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#write28days of Nervous System Regulation: Day 26 – Threat

#write28days of Nervous System Regulation: Day 26 – Threat

Welcome to day 26 of #write28days! If you are just joining in, you can find a full list of what has been written by me so far here. Each day of February we are writing on a topic, guided by a list of topic words chosen by the organizer. Today’s topic word is threat, which lends itself very well to the topic of nervous system regulation!

The nervous system responds to threat in one or a combination of the following ways, some of which you have probably heard of, and some which might be new to you:

Fight – your sympathetic nervous system activates and pushes out adrenaline so you can fight the threat. This doesn’t necessarily mean punching/kicking, it can also be staying and fighting with words, and feeling high anger.

Flight – also from the sympathetic nervous system, this is used when you don’t think you can fight, and so either flee the space, or if not, feel very fidgety and trapped, kind of like a “pre-flight”.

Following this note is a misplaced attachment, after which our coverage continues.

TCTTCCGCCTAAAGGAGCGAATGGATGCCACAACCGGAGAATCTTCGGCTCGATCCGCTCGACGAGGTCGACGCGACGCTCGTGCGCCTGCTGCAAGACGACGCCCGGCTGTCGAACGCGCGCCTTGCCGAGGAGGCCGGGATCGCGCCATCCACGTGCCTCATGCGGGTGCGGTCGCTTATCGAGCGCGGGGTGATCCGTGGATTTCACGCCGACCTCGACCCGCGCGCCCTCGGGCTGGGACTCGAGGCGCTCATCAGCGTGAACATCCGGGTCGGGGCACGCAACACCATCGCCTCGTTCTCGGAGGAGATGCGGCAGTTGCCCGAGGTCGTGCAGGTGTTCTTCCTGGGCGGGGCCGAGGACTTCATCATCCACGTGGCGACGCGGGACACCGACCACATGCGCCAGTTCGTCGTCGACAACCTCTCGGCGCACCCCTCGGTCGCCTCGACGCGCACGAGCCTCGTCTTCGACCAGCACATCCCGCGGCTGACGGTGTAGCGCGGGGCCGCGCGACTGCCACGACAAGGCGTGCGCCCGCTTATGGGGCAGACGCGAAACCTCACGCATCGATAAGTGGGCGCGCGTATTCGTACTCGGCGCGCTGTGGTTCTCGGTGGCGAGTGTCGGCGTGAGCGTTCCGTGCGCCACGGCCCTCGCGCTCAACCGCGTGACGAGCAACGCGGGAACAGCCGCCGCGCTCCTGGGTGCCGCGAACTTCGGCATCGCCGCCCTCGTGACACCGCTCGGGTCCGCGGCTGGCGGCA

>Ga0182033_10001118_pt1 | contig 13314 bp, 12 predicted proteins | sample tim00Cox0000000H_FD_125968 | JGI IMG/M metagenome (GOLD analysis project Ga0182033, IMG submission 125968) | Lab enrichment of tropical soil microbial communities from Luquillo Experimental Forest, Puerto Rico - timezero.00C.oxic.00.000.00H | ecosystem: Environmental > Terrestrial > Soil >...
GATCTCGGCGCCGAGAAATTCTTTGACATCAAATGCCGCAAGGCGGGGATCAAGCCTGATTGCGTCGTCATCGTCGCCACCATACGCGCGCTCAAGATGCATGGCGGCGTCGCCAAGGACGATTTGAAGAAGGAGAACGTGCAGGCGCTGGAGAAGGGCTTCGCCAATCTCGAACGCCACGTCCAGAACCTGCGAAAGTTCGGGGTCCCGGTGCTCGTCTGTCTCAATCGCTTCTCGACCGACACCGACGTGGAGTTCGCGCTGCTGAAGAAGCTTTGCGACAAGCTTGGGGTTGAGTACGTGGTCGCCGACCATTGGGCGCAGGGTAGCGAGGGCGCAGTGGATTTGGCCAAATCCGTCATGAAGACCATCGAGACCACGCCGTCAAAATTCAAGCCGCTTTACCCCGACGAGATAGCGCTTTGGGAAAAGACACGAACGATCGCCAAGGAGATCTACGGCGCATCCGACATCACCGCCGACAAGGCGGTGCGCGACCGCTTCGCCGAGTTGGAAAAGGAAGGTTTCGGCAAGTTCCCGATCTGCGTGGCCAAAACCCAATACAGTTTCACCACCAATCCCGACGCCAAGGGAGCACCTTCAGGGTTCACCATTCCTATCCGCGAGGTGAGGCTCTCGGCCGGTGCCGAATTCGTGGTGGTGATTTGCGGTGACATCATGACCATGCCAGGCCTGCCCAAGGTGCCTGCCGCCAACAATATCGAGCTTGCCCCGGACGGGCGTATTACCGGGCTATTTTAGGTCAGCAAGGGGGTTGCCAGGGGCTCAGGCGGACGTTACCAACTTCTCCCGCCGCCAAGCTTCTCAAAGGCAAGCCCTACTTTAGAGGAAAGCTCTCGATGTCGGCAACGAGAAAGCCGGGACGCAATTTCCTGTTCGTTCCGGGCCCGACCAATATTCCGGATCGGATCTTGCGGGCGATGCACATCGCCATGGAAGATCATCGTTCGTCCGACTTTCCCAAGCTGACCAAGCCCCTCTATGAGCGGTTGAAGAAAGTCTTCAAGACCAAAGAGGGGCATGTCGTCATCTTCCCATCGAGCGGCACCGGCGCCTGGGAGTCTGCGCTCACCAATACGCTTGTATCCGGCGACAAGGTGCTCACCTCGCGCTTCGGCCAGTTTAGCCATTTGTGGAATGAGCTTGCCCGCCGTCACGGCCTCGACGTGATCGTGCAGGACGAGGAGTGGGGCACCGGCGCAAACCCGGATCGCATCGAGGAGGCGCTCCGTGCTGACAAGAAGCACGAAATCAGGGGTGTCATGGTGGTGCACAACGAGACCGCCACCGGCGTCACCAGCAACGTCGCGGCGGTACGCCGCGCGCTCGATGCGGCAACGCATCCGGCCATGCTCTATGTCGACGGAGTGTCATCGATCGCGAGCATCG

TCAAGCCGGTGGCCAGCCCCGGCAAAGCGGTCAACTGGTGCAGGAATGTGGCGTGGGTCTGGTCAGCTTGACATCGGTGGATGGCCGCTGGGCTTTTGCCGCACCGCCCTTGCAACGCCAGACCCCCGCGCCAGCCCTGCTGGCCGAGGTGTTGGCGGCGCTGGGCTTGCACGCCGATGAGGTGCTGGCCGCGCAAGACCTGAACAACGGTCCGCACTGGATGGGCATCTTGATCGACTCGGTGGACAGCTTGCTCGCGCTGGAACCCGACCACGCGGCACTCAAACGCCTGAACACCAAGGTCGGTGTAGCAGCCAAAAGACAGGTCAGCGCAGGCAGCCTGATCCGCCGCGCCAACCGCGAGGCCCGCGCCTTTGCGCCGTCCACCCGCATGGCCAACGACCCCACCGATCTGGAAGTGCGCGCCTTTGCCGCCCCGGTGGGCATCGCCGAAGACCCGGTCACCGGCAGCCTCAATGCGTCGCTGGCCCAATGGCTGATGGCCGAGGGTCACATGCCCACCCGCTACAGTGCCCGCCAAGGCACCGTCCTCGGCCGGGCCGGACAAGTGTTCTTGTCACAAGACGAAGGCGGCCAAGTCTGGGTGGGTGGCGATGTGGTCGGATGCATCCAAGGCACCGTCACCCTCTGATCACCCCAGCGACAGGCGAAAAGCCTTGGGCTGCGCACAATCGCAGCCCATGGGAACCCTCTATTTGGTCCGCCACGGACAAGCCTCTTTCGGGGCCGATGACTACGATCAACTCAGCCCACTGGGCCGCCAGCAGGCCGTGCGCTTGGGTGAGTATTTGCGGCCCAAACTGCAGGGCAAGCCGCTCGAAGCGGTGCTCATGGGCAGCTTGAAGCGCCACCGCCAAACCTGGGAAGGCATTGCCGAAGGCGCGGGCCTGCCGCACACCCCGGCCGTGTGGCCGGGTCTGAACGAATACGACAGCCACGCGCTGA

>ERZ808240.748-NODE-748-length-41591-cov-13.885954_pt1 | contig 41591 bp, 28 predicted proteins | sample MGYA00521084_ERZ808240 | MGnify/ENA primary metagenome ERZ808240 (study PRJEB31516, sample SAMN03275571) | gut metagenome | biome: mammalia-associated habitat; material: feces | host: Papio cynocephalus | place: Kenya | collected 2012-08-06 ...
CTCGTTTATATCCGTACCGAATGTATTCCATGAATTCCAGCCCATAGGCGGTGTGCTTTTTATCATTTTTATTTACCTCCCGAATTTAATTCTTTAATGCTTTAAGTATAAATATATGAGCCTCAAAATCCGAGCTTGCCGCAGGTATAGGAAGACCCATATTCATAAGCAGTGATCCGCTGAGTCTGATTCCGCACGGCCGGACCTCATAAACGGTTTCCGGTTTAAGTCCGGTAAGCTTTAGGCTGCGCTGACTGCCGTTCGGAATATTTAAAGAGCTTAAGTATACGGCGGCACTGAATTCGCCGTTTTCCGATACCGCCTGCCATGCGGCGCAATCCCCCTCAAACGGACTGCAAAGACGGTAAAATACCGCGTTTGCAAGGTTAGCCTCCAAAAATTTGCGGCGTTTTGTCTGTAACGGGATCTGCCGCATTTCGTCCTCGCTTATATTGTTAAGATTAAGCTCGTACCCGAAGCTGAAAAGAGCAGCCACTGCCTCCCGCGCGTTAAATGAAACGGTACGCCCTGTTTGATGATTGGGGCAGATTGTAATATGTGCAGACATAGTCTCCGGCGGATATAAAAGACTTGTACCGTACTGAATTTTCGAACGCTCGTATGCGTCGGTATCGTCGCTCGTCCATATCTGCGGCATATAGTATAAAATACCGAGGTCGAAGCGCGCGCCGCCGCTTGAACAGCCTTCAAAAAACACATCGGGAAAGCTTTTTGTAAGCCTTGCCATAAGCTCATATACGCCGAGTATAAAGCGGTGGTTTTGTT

Freeze – Freezing is organized primarily by a different part of the nervous system, the dorsal vagus nerve and a spike in the parasympathetic nervous system activation. This is when you feel threatened but feel frozen in place and cannot act. You might collapse, or feel heavy, dissociated, or unable to access words or emotions.

Fawn – used when the first three aren’t available to you for whatever reason. Often is common in people raised in toxic homes. Fawning is trying to over-give your way into safety – trying to be overly helpful, over-agreeable, doing whatever it takes to keep your “attacker” happy so that they don’t hurt you physically or psychologically.

and I’ve also heard of other “F’s” like flag and flop included in the above, but these four are pretty universally accepted now.

I found this helpful chart on a Facebook post that explains them side by side:

If you have had a long period in your life where you needed to use the above techniques, you may find that you are “stuck” in one or more of them.

This is when brain retraining practices, like I have been describing in other posts, become helpful.